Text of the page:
This is the original SEAT Ibiza. A hugely important car for the brand, it was the first car created independently by the firm after it split from Fiat in 1982. It pre-dates Volkswagen Group ownership and, despite its Fiat Ritmo underpinnings, featured cutting-edge Italdesign styling.
SEAT Ibiza: what are its rivals?
Similar in size to 80s superminis such as the Ford Fiesta, Fiat Uno and Austin Metro, the SEAT Ibiza offered excellent value compared to its mainstream peers (Spanish labour was cheap, after all). It also competed with larger budget offerings such as the Hyundai Pony and Toyota Corolla.
SEAT Ibiza: what engine does it use?
All engines used in the original Ibiza were inline four-cylinder motors – the 0.9-litre tested here was a Fiat engine, producing 44hp. More powerful engines were created in partnership with Porsche (yes, really – it made more sense than small-time SEAT creating its own powertrains), ranging from a 63hp 1.2-litre engine to the sporty 102hp 1.5 SXi. A 1.7-litre Fiat diesel was also available.
SEAT Ibiza: what’s it like to drive?
The first thing you notice is the awkward driving position. While this writer isn’t particularly lanky (other superminis of the era pose no problem), the leg needs to be bent awkwardly to give the accelerator pedal a trickle of revs.
Once moving, it’s more comfortable to treat the gas pedal like an on/off switch. And with 44hp, that’s unlikely to result in any difficulties, even with its skinny 145-section tyres. That’s not to say it’s slow. Officially, the first-generation Ibiza takes 18.4 seconds to hit 62mph, but it feels nippier than that.
Around town, the Ibiza’s narrow pillars (typical of 80s superminis) mean visibility is much better than modern cars. It’s happy to dart in and out of traffic, while the curious stalkless indicators are a novelty compared to the conventional ones you’d get in a Fiesta, for example. It’s also worth noting that the seats are exceptionally comfortable.
SEAT Ibiza: reliability and running costs
On the one hand, an original SEAT Ibiza shouldn’t cost a fortune to run. It is a supermini, after all, with the respectable fuel economy you’d expect. Classic insurance should be affordable, too – but be aware that parts won’t be cheap (and that’s if you can find them). Fortunately it’ll share some parts with more common vehicles such as the Fiat Panda, but we’ve seen reports of brake discs and clutch plates selling for extortionate prices.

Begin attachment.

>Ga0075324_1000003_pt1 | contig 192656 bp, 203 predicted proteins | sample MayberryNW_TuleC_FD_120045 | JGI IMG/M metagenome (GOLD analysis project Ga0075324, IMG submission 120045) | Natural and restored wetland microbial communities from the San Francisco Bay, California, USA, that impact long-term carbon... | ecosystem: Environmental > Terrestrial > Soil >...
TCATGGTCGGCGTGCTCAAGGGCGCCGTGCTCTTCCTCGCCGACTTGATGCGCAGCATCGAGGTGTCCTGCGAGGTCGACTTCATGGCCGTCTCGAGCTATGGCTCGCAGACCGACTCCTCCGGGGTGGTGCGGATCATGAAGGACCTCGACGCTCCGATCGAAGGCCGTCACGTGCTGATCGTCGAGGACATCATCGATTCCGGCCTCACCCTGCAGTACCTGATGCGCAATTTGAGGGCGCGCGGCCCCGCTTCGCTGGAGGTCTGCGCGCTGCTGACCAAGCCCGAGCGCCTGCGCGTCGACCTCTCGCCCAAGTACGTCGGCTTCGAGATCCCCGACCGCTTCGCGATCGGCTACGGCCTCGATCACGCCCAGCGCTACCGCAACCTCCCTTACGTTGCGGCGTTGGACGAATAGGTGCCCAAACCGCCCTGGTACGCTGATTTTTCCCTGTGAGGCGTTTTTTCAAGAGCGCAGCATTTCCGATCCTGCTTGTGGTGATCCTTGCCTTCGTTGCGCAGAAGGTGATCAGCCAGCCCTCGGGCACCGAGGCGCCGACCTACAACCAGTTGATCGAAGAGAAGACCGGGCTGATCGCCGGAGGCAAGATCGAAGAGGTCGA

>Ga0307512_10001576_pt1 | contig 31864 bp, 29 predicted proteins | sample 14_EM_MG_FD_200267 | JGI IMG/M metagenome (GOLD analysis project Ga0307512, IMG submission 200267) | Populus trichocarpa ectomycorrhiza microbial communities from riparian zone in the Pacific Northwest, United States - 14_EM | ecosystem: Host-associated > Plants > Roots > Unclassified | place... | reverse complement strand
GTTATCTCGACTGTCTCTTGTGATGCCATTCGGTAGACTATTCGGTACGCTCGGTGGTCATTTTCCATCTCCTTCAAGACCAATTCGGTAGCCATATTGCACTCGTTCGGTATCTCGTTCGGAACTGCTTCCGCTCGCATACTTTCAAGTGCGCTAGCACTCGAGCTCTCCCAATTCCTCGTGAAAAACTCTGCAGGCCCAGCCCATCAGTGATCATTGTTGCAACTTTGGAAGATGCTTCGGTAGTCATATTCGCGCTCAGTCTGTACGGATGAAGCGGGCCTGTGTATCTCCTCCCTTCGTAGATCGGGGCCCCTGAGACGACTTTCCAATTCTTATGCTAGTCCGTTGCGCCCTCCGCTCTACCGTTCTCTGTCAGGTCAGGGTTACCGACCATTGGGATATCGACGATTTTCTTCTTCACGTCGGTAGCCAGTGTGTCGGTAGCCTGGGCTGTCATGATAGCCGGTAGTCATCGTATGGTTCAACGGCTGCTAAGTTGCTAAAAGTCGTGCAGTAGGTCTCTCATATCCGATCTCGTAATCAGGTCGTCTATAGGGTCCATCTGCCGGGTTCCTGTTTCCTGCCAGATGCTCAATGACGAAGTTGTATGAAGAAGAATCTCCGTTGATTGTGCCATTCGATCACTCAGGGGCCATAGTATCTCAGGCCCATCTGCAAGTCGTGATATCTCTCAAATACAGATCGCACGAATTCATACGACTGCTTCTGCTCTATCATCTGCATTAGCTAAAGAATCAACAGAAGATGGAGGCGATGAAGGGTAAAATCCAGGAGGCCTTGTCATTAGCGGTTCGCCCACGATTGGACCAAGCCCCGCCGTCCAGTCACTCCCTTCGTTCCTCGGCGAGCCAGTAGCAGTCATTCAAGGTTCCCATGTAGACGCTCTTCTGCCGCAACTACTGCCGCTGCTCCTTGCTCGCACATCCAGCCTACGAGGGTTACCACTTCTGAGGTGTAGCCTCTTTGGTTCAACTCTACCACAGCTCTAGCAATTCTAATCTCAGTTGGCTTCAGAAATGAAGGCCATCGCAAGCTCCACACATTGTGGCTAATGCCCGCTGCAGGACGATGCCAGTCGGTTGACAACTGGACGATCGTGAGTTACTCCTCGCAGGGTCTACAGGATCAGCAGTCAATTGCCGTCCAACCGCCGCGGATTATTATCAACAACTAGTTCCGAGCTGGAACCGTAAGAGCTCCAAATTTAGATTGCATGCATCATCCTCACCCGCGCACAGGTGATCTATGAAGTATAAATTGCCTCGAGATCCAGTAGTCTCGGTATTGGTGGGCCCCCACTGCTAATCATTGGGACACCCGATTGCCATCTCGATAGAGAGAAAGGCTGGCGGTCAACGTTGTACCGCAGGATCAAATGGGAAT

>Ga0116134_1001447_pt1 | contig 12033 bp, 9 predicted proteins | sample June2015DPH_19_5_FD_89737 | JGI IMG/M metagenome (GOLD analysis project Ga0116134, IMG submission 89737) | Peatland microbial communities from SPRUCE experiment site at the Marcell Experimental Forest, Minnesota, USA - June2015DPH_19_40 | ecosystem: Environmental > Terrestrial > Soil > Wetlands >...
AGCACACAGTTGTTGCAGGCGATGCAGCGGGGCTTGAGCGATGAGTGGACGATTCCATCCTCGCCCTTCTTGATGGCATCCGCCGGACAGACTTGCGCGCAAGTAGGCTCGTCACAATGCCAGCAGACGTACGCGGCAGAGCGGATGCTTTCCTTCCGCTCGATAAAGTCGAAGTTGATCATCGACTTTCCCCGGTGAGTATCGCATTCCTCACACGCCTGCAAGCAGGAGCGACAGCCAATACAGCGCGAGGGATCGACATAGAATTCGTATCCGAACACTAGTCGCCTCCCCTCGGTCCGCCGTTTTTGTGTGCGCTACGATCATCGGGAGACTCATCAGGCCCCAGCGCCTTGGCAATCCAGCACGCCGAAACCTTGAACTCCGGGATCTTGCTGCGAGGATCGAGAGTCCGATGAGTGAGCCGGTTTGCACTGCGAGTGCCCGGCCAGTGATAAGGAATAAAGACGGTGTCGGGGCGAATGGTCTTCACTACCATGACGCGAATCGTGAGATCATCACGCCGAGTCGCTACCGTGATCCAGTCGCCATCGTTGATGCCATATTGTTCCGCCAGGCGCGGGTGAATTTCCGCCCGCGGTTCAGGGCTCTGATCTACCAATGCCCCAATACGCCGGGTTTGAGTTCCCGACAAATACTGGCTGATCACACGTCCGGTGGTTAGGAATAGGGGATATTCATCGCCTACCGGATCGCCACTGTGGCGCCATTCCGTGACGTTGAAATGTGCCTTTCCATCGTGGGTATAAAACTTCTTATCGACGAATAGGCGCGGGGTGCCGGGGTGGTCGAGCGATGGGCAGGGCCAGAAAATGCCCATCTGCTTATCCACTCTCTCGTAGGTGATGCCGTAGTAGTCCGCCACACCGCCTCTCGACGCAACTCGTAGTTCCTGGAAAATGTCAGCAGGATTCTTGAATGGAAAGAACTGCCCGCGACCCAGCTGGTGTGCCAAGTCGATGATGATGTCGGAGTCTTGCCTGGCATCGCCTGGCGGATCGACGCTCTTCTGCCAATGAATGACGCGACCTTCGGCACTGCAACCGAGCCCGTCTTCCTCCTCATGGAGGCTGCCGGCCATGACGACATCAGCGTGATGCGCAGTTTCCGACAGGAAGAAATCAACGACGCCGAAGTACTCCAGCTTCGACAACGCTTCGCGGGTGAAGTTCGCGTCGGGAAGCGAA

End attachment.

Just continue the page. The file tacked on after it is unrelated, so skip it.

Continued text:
SEAT Ibiza: could I drive it every day?
On the one hand, everyone was driving cars like this on a daily basis just 20 years ago. If you find one in good condition and you don’t cover too many miles, it should stand up to being used daily without too much fuss – providing you keep it well maintained.
But with the numbers left on the road, it would seem a bit of a shame. Combine that with a feeling of vulnerability (it feels tiny in traffic next to 21st century cars) and a short supply of parts, and you might want to look elsewhere for an everyday runaround.
SEAT Ibiza: how much should I pay?
It’s finding one that’s the problem. Despite being relatively popular on the continent, the original Ibiza never sold in huge numbers in the UK, and very few have survived. If you seriously want to buy one, it’ll be a matter of joining the owners’ club, spamming the internet with wanted posts and keeping in with specialist garages.
If you do find one, don’t expect it to be cheap. We wouldn’t pay over the odds for an untidy example with a short or no MOT, but if it’s a good example and you really want it, you could be looking at several thousand pounds.
SEAT Ibiza: what should I look out for?
Rust is an issue, particularly around the wheel arches. Other than that, they’re pretty simple – but as mentioned, finding parts can be difficult. Don’t shrug off something like a slipping clutch or cracked windscreen as an easy fix. Be extremely picky and negotiate hard if there are any issues. But remember, you might find it hard to find another one.
SEAT Ibiza: should I buy one?
An early Ibiza would make for an interesting purchase, if you can find one. Something like a first- or second-generation Fiesta might be a wiser choice – not only is it easier to find a good example, it’d also be easier to maintain and perhaps a more enjoyable car to drive.
If you do want an Ibiza, we’d probably look for a higher-spec model than the example tested here. Although the 0.9-litre engine does a respectable job of keeping up with modern traffic, a more powerful engine would be more enjoyable as well as more reliable. And the System Porsche engine would make it slightly easier to justify it to your mates.
SEAT Ibiza: pub fact
What you’re looking at here could have been the second-generation Volkswagen Golf. Designer of the original Golf, Giorgetto Giugiaro, had his design rejected for the mk2 (instead, VW decided to use its in-house team). Along came SEAT, asking him to design a spacious supermini, he went a bit Blue Peter and showed the firm a project he’d created earlier.